The areas in Ukraine occupied by Moscow want to have a vote on accession to nuclear power Russia in controversial proceedings this week. The Moscow-recognized "People's Republics" of Luhansk and Donetsk in eastern Ukraine, as well as the Kherson region in the south and military rulers in the Zaporizhia region scheduled "referendums" from September 23-27. This was announced by the regions on Tuesday.
These are sham referendums because they are being held without Ukraine's consent, under martial law and not according to democratic principles. Free work by international independent observers is also not possible.
Despite sanctions and international resistance, Russia signaled its willingness to include the territories that belong to Ukraine under international law in its national territory. They would then be under the protection of the nuclear power, which has been threatening to use nuclear weapons of mass destruction in the event of NATO interference since the start of the war against Ukraine on February 24.
The sham referendums, which are not recognized by either Ukraine or the international community, are seen as a reaction to the current Ukrainian counter-offensive in the east of the country. Similarly, in 2014, Russia annexed Ukraine's Black Sea peninsula of Crimea. At the time, the West reacted with sanctions to slow down Russia. However, the Russian leadership has always emphasized that it will not allow the punitive measures taken by the EU and the USA to divert it from its goals in Ukraine.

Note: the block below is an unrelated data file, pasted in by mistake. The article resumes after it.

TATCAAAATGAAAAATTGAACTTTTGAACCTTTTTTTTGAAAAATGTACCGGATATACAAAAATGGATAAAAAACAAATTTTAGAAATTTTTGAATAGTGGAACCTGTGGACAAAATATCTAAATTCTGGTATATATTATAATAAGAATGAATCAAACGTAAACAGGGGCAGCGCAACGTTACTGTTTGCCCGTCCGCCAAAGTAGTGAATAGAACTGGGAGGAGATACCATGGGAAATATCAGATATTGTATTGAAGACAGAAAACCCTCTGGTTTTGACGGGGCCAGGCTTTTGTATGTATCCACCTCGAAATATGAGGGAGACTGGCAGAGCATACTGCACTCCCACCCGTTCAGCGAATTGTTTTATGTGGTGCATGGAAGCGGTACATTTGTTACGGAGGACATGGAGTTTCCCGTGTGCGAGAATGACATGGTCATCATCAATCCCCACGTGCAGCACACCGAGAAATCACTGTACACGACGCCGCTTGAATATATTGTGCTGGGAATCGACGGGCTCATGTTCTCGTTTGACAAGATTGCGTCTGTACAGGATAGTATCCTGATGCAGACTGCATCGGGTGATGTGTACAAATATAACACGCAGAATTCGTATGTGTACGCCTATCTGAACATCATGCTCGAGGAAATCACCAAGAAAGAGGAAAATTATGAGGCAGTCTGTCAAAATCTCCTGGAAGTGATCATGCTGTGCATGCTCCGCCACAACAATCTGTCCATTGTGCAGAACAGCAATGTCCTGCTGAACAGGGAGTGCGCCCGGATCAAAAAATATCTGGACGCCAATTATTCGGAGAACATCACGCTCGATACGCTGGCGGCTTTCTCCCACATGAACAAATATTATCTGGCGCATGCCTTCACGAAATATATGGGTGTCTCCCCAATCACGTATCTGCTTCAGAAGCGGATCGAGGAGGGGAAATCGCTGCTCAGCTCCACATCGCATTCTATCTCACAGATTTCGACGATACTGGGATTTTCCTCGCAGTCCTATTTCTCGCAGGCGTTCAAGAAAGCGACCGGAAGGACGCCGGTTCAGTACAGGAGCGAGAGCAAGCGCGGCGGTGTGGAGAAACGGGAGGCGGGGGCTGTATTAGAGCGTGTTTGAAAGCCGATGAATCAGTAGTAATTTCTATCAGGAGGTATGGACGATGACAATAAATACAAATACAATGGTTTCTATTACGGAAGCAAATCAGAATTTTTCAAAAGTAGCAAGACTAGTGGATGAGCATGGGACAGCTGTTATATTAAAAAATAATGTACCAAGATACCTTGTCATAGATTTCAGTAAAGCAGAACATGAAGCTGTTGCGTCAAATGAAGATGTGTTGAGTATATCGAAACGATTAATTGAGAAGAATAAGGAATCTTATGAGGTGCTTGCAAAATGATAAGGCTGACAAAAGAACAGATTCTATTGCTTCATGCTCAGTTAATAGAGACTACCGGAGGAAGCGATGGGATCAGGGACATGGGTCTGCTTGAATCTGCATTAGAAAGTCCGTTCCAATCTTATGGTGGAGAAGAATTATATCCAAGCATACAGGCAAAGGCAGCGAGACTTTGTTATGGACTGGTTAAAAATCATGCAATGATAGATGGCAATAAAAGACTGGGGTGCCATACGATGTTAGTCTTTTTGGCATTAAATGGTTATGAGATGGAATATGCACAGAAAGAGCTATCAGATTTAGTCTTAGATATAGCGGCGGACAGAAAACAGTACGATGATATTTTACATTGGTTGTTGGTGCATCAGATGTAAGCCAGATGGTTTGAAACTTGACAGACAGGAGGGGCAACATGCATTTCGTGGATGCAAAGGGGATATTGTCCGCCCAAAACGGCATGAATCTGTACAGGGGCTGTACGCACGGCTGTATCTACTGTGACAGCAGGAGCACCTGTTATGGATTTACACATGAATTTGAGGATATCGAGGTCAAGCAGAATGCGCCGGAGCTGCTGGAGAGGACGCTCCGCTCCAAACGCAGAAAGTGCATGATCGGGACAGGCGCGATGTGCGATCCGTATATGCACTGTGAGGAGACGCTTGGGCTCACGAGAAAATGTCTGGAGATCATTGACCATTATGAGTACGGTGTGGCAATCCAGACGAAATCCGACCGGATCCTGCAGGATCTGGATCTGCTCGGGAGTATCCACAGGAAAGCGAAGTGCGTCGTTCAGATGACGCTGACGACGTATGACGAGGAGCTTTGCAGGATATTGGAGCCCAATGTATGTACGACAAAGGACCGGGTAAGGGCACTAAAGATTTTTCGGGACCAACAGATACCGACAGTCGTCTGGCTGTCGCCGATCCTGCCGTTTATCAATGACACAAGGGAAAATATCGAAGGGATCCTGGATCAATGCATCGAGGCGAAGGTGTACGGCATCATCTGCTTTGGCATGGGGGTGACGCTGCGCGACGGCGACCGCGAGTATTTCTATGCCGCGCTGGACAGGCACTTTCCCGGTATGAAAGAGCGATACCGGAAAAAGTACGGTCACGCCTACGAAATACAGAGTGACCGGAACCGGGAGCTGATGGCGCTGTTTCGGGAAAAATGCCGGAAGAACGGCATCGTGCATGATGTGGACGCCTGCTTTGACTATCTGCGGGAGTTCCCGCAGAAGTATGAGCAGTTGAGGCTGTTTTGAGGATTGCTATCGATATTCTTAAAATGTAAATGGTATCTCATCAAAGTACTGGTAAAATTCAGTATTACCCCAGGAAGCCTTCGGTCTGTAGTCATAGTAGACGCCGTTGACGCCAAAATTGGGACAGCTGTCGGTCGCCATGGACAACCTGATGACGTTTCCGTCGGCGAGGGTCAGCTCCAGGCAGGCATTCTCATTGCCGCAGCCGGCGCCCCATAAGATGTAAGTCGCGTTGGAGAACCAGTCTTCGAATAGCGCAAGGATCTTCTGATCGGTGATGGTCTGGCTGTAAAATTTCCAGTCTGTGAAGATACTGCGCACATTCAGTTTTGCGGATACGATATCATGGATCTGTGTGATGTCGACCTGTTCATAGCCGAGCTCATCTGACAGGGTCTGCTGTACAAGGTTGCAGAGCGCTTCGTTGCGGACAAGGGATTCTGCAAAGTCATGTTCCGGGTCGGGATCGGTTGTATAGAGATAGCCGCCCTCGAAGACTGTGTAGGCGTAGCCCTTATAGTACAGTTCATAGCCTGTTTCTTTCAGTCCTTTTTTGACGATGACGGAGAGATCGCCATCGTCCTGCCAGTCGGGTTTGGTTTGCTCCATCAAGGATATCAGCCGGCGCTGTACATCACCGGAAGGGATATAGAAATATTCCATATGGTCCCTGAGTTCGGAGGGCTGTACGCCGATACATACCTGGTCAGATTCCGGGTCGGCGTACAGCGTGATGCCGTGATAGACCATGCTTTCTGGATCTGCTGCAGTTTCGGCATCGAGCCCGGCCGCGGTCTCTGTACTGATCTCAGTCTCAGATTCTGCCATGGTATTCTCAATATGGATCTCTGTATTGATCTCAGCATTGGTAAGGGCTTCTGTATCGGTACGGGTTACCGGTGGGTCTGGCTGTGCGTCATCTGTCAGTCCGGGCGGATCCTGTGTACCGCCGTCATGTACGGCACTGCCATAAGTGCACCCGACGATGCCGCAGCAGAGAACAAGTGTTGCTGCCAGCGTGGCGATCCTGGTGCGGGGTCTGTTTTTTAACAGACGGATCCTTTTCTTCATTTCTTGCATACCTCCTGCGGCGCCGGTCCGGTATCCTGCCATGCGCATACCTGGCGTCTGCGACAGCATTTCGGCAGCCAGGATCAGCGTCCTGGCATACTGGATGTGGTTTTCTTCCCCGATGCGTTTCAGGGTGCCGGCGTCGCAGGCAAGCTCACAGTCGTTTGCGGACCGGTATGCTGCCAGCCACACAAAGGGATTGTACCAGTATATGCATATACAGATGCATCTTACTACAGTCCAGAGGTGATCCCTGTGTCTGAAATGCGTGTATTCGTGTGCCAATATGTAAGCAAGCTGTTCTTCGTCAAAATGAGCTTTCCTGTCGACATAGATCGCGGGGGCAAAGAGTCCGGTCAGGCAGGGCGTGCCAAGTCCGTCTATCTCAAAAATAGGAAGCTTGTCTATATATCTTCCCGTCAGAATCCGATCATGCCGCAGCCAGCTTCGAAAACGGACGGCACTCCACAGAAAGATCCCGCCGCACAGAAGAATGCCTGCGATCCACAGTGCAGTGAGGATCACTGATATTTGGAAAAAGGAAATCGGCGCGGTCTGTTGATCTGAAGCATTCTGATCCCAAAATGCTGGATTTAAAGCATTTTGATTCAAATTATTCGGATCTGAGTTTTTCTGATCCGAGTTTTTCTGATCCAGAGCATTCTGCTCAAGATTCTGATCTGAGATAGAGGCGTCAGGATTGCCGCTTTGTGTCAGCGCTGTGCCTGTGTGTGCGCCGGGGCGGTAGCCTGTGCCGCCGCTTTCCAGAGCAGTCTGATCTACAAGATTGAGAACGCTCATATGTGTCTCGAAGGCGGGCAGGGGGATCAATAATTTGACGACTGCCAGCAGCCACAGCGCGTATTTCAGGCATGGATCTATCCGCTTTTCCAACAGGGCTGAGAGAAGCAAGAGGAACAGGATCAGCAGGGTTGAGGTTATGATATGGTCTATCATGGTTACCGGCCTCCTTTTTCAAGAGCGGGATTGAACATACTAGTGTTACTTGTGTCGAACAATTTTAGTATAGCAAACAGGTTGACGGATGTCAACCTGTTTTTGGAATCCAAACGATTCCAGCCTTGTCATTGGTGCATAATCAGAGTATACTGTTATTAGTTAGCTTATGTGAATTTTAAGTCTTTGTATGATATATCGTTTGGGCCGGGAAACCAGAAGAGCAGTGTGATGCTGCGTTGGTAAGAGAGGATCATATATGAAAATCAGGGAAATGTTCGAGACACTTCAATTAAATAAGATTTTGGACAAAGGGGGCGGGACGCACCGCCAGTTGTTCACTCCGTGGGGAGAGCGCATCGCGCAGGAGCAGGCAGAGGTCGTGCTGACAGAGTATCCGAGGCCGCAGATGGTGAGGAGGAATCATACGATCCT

Ukraine reacted calmly to the "referendums" announced by Russia and the Russian occupation authorities in the occupied territories in the east and south of the country. "Neither the pseudo referendums nor the hybrid mobilization will change anything," Foreign Minister Dmytro Kuleba wrote on Twitter on Tuesday. Ukraine will continue to liberate its territory no matter what is said in Russia.
The head of the presidential office in Kyiv, Andriy Yermak, spoke of "naive blackmail" and "fear-mongering". "This is what the fear of crushing (Russian troops) looks like. The enemy is afraid and manipulates in a primitive way," wrote the 50-year-old on the Telegram news channel.
The Ukrainian Ministry of Defense compared the events with the annexation of Austria to Nazi Germany in 1938. "They expect the results of 1938. Instead they will get Hitler's result of 1945," the military wrote on Twitter. The Second World War, started by the dictator Adolf Hitler, ended with the capitulation of Germany.
Former Russian President Dmitry Medvedev had previously called for accession referendums in the Moscow-held areas of Ukraine to be irrevocably annexed to Russia. "After its implementation and the inclusion of the new territories in the structure of Russia, the geopolitical transformation in the world will take on an irreversible character," he wrote in his blog on the Telegram news channel.